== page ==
July 21, 2007 My guess is that if there is an interest rate change, a cut is more likely than an increase. The key variables to be watching at this point are real estate prices and the inventory of unsold homes.
August 11, 2007 I suspect that within 6 months the Federal Reserve will be forced to lower interest rates before housing becomes a black hole.
September 11, 2007 It only means that the overall process has flaws guaranteeing it will be slow in responding to changes in the economy... and tend to over-react as a result.
September 18, 2007 I think a 4% rate is really what is needed to turn the economy back on the right course. The rate may not get there, but more cuts will be needed with employment rates down and foreclosure rates up.
October 25, 2007 How long will it be before I will be able to write: "The Federal Reserve lowered its lending rate to 4% in response to the collapse of the U.S. housing market and massive numbers of foreclosures that threaten the banking and mortgage sectors."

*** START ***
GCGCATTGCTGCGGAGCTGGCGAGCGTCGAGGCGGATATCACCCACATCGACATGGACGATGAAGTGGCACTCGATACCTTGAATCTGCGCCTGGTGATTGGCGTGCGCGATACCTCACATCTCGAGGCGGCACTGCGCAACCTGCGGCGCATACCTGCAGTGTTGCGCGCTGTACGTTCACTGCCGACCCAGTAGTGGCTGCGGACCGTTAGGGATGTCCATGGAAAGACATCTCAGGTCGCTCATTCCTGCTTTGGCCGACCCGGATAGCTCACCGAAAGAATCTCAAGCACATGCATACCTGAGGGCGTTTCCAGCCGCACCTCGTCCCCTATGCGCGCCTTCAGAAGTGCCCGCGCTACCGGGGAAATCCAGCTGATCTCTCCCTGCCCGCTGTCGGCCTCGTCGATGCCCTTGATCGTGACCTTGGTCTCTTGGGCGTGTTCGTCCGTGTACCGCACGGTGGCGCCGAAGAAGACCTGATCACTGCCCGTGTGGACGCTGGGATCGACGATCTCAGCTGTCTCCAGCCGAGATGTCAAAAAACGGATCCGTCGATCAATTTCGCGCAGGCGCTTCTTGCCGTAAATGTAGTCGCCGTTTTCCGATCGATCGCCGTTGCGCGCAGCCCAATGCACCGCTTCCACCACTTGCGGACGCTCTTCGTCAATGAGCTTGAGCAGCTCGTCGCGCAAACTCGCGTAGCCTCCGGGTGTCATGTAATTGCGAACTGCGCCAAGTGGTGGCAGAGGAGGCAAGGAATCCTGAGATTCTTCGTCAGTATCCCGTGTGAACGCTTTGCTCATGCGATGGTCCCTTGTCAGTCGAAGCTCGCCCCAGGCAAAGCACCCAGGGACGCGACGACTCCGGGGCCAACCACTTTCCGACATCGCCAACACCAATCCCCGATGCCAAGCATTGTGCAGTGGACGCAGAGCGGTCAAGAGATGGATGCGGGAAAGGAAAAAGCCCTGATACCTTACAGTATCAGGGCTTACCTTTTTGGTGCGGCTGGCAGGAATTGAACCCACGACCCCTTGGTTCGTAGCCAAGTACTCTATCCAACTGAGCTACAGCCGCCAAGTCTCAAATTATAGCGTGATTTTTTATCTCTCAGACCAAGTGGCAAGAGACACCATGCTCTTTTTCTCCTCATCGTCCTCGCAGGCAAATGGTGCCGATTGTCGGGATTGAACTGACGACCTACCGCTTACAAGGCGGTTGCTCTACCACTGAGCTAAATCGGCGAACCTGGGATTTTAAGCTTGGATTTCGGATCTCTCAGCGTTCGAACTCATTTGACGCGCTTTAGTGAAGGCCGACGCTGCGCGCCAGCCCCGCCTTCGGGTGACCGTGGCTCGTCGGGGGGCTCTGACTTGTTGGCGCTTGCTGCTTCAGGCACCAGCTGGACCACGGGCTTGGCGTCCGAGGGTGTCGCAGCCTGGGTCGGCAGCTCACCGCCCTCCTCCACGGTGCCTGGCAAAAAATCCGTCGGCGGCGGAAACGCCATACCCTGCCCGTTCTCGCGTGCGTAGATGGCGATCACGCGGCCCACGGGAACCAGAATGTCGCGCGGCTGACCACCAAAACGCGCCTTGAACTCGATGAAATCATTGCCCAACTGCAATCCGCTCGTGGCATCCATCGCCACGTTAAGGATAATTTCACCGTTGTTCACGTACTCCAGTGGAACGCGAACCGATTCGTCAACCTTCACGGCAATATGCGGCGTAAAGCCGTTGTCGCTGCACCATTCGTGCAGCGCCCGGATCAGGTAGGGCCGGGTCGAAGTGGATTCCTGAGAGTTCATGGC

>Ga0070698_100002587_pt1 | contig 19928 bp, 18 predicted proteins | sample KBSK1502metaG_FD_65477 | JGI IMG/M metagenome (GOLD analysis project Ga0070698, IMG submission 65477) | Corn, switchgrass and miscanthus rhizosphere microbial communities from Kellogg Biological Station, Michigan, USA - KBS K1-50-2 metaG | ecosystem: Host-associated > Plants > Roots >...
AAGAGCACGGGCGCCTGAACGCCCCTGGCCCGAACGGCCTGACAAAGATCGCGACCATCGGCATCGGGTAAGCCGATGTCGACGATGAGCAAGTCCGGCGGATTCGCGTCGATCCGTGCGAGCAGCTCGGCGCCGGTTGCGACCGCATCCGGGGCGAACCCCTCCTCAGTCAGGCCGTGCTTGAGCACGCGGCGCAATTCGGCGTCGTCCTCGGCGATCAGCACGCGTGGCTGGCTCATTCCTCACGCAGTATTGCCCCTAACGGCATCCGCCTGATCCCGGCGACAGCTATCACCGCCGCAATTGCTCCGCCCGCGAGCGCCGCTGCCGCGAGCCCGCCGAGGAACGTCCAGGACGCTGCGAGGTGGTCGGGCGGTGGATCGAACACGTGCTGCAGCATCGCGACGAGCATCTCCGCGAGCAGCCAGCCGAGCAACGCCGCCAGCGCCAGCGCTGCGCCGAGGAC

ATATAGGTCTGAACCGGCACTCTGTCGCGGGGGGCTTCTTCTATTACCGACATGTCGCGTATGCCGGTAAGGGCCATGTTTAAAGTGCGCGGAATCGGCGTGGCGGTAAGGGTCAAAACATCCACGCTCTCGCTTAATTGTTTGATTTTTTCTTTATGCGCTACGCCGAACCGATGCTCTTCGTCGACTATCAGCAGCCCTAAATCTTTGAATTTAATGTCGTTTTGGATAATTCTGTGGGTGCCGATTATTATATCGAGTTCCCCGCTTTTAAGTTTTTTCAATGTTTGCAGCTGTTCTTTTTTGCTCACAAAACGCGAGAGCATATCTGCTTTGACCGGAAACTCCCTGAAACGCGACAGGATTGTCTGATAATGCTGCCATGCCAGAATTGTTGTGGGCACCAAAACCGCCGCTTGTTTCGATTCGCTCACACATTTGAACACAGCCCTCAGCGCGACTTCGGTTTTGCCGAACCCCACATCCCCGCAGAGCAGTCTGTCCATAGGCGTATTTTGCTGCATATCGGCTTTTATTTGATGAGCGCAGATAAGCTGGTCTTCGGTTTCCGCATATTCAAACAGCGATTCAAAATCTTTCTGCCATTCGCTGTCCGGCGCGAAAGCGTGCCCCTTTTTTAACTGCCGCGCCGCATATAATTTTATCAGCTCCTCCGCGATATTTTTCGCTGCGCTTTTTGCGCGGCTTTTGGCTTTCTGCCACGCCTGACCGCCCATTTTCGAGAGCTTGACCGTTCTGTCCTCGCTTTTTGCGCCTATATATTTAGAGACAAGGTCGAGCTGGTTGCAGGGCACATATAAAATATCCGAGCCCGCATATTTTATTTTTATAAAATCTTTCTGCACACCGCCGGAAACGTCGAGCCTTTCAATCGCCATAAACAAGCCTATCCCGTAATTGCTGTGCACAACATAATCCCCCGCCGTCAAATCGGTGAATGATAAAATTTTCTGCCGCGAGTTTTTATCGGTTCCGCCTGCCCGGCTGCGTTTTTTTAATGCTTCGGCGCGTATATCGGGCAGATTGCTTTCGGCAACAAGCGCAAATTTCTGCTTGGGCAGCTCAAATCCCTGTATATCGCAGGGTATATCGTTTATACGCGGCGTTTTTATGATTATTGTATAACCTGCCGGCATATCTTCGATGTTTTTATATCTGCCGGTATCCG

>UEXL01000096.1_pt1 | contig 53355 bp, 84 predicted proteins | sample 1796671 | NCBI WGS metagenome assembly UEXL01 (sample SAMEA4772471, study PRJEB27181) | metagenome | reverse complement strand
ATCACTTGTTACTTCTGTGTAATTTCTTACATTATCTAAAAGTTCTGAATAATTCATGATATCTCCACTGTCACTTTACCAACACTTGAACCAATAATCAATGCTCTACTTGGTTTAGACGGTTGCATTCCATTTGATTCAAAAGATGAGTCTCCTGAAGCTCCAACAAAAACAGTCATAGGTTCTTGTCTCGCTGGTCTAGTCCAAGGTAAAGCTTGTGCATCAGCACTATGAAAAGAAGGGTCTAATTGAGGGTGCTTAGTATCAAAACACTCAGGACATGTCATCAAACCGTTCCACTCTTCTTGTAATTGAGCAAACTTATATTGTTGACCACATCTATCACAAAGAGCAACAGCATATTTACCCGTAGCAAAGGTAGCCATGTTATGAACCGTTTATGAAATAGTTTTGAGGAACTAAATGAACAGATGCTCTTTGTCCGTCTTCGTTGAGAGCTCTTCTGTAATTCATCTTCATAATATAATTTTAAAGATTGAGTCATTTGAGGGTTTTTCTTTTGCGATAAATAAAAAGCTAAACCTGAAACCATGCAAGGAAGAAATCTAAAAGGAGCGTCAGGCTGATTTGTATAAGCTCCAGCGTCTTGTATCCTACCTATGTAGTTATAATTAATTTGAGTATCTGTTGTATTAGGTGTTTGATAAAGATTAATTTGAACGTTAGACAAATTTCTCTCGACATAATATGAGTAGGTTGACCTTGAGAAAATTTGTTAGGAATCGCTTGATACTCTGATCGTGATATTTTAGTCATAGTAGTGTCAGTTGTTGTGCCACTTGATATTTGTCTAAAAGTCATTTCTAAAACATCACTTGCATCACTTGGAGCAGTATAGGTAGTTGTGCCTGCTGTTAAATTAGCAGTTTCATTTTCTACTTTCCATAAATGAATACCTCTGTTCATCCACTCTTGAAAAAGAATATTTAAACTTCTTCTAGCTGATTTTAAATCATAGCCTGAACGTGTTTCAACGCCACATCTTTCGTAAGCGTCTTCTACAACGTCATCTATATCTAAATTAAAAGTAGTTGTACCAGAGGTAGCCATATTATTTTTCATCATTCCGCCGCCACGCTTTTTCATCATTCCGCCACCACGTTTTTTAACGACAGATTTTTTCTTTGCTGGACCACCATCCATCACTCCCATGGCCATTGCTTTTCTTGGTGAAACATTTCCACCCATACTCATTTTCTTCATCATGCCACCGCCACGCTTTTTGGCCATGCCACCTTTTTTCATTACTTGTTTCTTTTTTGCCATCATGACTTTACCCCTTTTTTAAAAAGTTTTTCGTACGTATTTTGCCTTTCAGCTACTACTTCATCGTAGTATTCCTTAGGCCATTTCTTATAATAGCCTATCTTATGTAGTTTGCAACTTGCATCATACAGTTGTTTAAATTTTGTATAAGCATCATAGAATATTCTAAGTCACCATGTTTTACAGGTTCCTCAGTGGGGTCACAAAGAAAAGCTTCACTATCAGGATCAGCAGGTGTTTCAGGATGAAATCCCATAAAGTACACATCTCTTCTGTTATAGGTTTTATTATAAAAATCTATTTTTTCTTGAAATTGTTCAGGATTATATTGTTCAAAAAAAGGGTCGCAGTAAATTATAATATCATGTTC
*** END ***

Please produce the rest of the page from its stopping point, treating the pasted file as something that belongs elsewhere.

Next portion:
"Should the elevated turbulence persist, it would increase the possibility of further tightening in financial conditions for households and businesses," he said.

"Uncertainties about the economic outlook are unusually high right now," he said. "These uncertainties require flexible and pragmatic policymaking -- nimble is the adjective I used a few weeks ago."

December 11, 2007 Somehow the Fed misses the obvious.
[Image from:]
December 13, 2007 [from The Christian Science Monitor]
"The odds of a recession are now above 50 percent," says Mark Zandi, chief economist at Moody's "We are right on the edge of a recession in part because of the Fed's reluctance to reduce interest rates more aggressively." [see my comments of September 11]
January 7, 2008 The real problem now is that consumers can't rescue the economy and manufacturing, which is already weakening, will continue to weaken. We've gutted the forces that could avoid a downturn. The question is not whether there will be a recession, but can it be dampened sufficiently so that it is very short.